Lemi Ponifasio's Birds with Skymirrors runs at BAM from November 19—22. Context is everything, so get even closer to the show with this curated selection of articles, interviews, and videos related to the production. Once you've seen it, help us keep the conversation going by telling us what you thought below.

In Context: Wayfinders

Wayfinders runs at BAM from November 19—22. Context is everything, so get even closer to the show with this curated selection of articles, interviews, and videos related to the production. Once you've seen it, help us keep the conversation going by telling us what you thought below.

BAM Blog Questionnaire: Wade Kavanaugh and Stephen B. Nguyen of Oxbow

Wade Kavanaugh and Stephen B. Nguyen are Brooklyn-based installation artists who have been working together since 2005. They maintain separate studio practices that they allow to inform their collaborative work. Their common medium is often paper that suggests landscapes in motion and other elements of the natural environment. They collaborated with Ivy Baldwin on Oxbow, a piece inspired by Oxbow lakes, which will have its New York premiere in the BAM Fisher Nov 13—16. Wade and Stephen continue their collaboration by answering a few questions together for a BAM blog questionnaire.

Oxbow. Photo: Andy Romer.

Tuesday, November 11, 2014

Voices from the Front Lines:
BAM Staff Brente Kelly and Daniel Curato

In conjunction with the multimedia theater production BASETRACK Live, BAM has developed a program called Voices From the Front Lines to facilitate conversations between civilians and service members about life on, and beyond, the military’s front lines. In addition to BASETRACK Live, which was inspired by the online Facebook community Basetrack, we are hosting a variety of talks, post-show receptions in conjunction with StoryCorps Military Voices Initiative, live music, and more.

On Veterans Day, we spoke with two of our colleagues who are service members to find out more about their experiences and what today means to them.

Brente Kelly
Brente Kelly
Supervisor at BAM Rose Cinemas
Lives in Brooklyn, NY

What branch of the military did you serve in and why did you enlist?
I am currently serving in the United States Navy and I can say, it has been a great learning experience. I joined the military back in 2011 because I wanted a change in my lifestyle. I also wanted to travel and meet new people from around the world, as well as gain valuable skills and advance my education.

When you served, how did you keep in touch with family and friends?
I was always able to keep in contact with my friends and family when I was away, either by mail or Facebook.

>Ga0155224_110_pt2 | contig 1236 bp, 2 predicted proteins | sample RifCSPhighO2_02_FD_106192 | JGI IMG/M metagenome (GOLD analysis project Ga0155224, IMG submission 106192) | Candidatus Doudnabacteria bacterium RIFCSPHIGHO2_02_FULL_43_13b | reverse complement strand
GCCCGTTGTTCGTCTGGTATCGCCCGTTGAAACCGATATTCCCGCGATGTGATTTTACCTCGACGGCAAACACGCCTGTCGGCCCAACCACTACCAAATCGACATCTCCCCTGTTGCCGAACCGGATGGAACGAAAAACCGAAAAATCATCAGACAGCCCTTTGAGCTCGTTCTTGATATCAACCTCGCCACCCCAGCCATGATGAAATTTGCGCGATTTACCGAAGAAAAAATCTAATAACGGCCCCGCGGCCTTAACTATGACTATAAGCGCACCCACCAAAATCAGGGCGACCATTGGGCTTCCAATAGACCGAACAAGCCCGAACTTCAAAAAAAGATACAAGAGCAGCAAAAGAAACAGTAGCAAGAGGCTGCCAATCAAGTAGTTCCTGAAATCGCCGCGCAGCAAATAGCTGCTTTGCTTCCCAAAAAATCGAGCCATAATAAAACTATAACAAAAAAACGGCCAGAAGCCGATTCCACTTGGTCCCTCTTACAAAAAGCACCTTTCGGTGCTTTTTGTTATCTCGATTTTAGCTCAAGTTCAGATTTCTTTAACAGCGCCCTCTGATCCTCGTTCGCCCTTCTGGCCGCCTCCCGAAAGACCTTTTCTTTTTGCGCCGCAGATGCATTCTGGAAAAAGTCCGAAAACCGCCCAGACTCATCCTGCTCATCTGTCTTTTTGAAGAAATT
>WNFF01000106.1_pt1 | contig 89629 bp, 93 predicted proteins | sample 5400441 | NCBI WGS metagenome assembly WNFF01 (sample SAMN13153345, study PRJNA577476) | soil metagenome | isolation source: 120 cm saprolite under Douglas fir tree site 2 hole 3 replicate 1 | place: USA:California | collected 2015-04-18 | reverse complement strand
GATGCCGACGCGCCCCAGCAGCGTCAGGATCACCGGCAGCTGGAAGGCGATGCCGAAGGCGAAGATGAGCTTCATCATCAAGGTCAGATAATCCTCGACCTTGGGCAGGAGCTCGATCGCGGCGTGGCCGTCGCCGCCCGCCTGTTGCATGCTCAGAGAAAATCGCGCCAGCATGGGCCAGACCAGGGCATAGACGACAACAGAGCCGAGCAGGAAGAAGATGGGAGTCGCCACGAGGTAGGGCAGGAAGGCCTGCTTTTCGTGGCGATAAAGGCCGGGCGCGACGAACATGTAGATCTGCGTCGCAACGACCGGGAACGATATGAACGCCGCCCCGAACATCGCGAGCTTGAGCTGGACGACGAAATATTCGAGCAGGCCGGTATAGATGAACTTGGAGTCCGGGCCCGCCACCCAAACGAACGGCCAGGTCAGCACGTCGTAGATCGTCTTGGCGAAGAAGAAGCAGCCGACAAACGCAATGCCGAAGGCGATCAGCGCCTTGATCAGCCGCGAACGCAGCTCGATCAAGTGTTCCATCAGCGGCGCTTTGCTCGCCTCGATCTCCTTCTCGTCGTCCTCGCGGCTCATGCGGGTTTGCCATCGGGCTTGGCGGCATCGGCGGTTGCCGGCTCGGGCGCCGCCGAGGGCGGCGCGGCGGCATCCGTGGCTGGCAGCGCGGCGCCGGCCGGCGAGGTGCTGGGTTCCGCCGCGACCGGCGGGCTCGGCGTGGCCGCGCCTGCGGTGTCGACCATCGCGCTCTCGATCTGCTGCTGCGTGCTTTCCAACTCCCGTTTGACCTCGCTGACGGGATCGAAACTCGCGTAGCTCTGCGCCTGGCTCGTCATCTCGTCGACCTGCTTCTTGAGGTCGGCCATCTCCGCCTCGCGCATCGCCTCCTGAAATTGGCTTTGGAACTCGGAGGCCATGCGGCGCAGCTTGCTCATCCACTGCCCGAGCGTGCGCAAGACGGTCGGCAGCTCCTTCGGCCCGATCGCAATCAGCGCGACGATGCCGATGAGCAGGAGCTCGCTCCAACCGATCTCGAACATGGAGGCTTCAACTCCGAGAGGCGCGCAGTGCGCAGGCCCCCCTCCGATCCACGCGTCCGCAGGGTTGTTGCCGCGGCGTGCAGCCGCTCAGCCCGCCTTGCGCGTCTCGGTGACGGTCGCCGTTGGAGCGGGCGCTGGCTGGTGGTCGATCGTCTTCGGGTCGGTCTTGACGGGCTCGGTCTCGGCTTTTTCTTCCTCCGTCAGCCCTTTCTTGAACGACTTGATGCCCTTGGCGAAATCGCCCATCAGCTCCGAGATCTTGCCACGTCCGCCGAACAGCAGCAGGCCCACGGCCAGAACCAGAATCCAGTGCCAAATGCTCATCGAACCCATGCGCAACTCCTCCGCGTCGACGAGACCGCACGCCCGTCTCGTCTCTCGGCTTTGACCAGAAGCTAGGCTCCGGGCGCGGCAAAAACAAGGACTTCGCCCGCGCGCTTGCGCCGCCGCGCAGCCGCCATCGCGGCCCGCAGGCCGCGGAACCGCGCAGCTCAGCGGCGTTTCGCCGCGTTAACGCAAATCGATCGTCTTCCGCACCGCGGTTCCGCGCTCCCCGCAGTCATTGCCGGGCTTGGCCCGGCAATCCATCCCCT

What does Veterans Day represent for you?
Veterans Day for me represents all the other soldiers and sailors before me who supported and defended this country with their life to keep others safe and out of harm’s way. It is a day to honor our fallen comrades who made a change whether or not their cause was the most or least important. I am happy to serve these people knowing that one day I will be recognized as a veteran for my honor, courage and commitment.  

Daniel Curato
Daniel Curato

HVAC Maintainer
Lives in Manalapan, NJ

What branch of the military did you serve in and why did you enlist?
I served and am still active in the United States Army. I joined to serve my country and to be a better person.

When you served, how did you keep in touch with family and friends?
When I went to training and overseas I always had internet access, and usually used Skype. I used it or some [other] type of communication—phone, email—mostly on a daily basis.

I have to say, social media has really enabled veterans to connect or re-connect after years of wondering, “What ever happened to _______?” One of my old units has a cool Facebook page and new images of old memories show up on a regular basis. Keeping up with the people you served with brings back great memories—those you served with often help fill in the gaps of your fading memory. The best memories for me stem from the fact that all these tough soldiers made me a better person. They pushed me farther than I could ever [have] by myself. They set high standards and raised the bar. They helped, encouraged, and looked out for me. I hope I did the same for each and every one I served with.

BASETRACK Live is at the BAM Harvey Theater Nov 11—15. For our full Voices from the Front Lines programming, click here.

Thursday, November 6, 2014

Bryce Dessner and Dianne Berkun-Menaker Discuss Black Mountain Songs

by Susan Yung

Between 1933 and 1957, Black Mountain College in North Carolina was a model of progressive interdisciplinary learning that posited the importance of the arts. Brilliant thinkers from many genres spent time there: Buckminster Fuller, Anni and Josef Albers, John Cage, Merce Cunningham. The rich collaborative spirit of the college suffuses Black Mountain Songs, a suite of commissioned songs by eight composers curated by Bryce Dessner and Richard Reed Parry, sung by the Brooklyn Youth Chorus, directed by Maureen Towey, with a film by Matt Wolf and sets by Mimi Lien. The composers are Dessner, Parry, Caroline Shaw, Nico Muhly, Aleksandra Vrebalov, John King, Jherek Bischoff, and Tim Hecker. Dianne Berkun-Menaker directs the chorus and conducts.

We asked Dessner (curator, musician, songwriter, composer, and member of The National) and Berkun-Menaker (chorus director and conductor) about the project.

Black Mountain College. Photo: Hazel Larsen Archer

Where did the inspiration come from to honor Black Mountain College?